My Last Will and Testament

If you are reading this, I have died. Or you just discovered that my copy of Paula Deen: It Ain’t All About the Cookin’ is actually a hollowed-out chamber of secrets filled with tear-stained love letters, explicit Polaroids, and stray hairs of every guy who has used my bathroom. Wait, did you break in my apartment?! You psycho bitch! Unless you’re a guy, then I’m super flattered that you’re stalking me and I am definitely not making a wig that metaphorically connects me to every male I’ve encountered... That’d be so crazy... heh...


Oh, shit. I actually did die. Sorry for thinking you’d burglarize my home. That was a low blow. Are we good now? Cool. I hate when we fight. Okay, you can go back to violently sobbing over me.

Wow. I can’t believe I’m gone either. I’ve been mentally preparing for this ever since I turned 23, the maximum life expectancy of a female in a college town, although there were still so many life goals I had yet to accomplish—like give birth, or create a sandwich consisting of a Crunchwrap Supreme between two Hungry Howie’s pizzas, or look Zach Galifianakis square in the eyes and whisper, “I understand you.”

But all good things must come to an end, including my time on this earth so apparently it qualified as “good” under some loose standard. The same expert has planned my birthday parties for the past ten years, and I don’t trust anyone else’s bougie taste with my deathday, either. Her number is at the bottom of this page OH WAIT she’s dead. That’s right—I’m planning the funeral—and if any of you lay your grubby fingers on the smallest detail then right hand to God I will reincarnate as a cockroach and follow you for all eternity—and not in a trusty sidekick kind of way. You get it.

Okay so—I love the idea of an open casket, so everyone can finally stare at me for as long as they want without me noticing. However, I will most likely be killed in a gruesomely realistic reenactment of the 90’s East Coast/West Coast hip-hop rivalry, so my face will not be suitable for presentation. However, even if I do die in a less thug way, close the casket—if I don’t go down in a blood-spattered fury, I want the world to at least think I did. Do you know any badass rap songs written about someone who died of natural causes? Me neither. Moving on—in lieu of flowers, I would like people to pay their respects to my family by sending them gifts that can’t die—Reese’s Pieces, McDonald’s nuggets, Twizzlers, really any vague food-like item that never decomposes. This symbolizes how my love for them is so over-processed that it can outlast anything that occurs in nature. Also, no pictures of me, please, unless they are Photoshopped to the point of people questioning if they remember me having an eating disorder.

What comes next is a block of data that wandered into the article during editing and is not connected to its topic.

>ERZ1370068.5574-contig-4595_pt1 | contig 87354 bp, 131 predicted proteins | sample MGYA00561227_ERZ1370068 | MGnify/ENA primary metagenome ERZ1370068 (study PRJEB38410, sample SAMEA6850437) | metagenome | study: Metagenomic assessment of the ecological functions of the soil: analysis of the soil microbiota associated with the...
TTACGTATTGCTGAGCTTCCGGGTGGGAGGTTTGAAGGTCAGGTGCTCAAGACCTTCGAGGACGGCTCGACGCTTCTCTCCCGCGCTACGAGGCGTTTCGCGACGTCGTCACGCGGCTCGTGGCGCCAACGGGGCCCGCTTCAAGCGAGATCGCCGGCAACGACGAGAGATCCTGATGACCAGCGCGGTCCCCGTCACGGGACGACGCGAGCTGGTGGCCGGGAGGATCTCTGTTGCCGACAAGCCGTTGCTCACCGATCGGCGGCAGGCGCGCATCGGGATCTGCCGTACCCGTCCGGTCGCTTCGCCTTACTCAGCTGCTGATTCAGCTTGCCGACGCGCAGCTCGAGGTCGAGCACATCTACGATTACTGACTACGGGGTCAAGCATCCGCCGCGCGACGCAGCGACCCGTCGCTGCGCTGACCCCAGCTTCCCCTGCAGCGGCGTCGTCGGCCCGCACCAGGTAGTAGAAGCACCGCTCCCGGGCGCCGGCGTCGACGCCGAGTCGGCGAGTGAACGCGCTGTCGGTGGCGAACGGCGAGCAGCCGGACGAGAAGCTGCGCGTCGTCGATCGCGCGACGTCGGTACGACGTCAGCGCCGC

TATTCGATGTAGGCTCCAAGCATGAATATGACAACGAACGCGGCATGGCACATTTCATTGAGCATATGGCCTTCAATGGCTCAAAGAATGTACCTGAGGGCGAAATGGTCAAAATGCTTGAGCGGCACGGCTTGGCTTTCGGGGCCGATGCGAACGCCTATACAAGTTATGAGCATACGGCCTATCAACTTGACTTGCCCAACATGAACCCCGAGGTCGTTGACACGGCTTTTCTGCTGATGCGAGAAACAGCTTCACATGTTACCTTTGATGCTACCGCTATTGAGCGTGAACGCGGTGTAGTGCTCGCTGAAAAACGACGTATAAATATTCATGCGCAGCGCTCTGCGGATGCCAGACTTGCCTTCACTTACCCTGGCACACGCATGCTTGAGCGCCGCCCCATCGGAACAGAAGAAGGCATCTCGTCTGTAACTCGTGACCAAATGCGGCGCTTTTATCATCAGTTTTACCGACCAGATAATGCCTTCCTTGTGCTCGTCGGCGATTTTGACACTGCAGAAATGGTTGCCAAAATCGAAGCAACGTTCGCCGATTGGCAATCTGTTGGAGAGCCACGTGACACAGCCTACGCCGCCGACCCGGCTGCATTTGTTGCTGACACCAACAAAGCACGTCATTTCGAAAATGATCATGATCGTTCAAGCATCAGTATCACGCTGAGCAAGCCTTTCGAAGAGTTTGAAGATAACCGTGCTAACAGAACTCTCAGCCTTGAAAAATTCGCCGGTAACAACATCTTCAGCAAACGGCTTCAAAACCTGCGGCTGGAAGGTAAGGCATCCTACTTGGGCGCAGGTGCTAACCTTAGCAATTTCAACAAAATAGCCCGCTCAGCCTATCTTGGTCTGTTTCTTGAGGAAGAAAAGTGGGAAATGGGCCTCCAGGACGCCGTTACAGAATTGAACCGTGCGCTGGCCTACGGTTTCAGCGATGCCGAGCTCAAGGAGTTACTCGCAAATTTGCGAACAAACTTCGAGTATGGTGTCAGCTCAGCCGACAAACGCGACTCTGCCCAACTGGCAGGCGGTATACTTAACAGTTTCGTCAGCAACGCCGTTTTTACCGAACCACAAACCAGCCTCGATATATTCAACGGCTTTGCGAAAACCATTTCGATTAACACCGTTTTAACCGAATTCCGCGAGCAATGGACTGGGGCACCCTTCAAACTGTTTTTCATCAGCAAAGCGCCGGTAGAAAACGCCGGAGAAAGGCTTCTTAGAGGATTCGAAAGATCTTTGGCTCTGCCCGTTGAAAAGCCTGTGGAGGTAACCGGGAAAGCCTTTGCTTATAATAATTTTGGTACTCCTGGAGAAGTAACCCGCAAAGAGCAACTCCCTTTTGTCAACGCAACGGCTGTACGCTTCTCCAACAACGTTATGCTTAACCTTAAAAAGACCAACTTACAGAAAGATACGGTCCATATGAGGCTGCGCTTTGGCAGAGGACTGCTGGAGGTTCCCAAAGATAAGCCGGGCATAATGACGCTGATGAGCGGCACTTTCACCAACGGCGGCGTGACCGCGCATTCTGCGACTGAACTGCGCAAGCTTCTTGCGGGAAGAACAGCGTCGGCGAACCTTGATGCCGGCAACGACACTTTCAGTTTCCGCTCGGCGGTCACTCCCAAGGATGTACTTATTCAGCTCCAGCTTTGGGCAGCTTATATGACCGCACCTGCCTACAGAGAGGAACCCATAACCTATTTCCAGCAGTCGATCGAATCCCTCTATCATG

Attached are three pre-packaged eulogies. The first is to be read by my love, my life, my soulmate. Contact Ford Models and hire their most in-demand underwear model to perform this—preferably someone with an Australian accent. Figured this would get pricey so I opened a savings account specifically for this five years ago. Should be enough. Ask if they accept CVS coupons.


You might be wondering why the second eulogy is in Mandarin; your task is to find a Chinese toddler with brutally chubby cheeks to recite this. I want everyone to remember me as a cultured citizen of the world who treated every ethnicity with warmth and sensitivity. The kid can be Korean, though. Who cares.

The last eulogy is going to the next homeless person you see. I included pauses and extra syllables so people will think he can’t read. Bonus points for finding one that actually can’t read—in this case, give him a picture of my face at the podium and have him gaze longingly at it and cry for at least 25 minutes. I want this cry to be convincing. Everyone is going to wonder how I touched the life of this destitute stranger in such a poignant way—this is the exact intention. If someone asks you what happened, casually gaze up to the heavens and sigh—“Kali always worked in mysterious ways.” No more, no less.


Follow these instructions to the tee, and I’ll save you a seat in heaven right across the zero-calorie Chinese buffet, at the IMAX theater looping every episode of Even Stevens. Or at least in hell, whatever, they have better drugs. Thank you for keeping my legacy alive. And, again, I’m so sorry for your loss.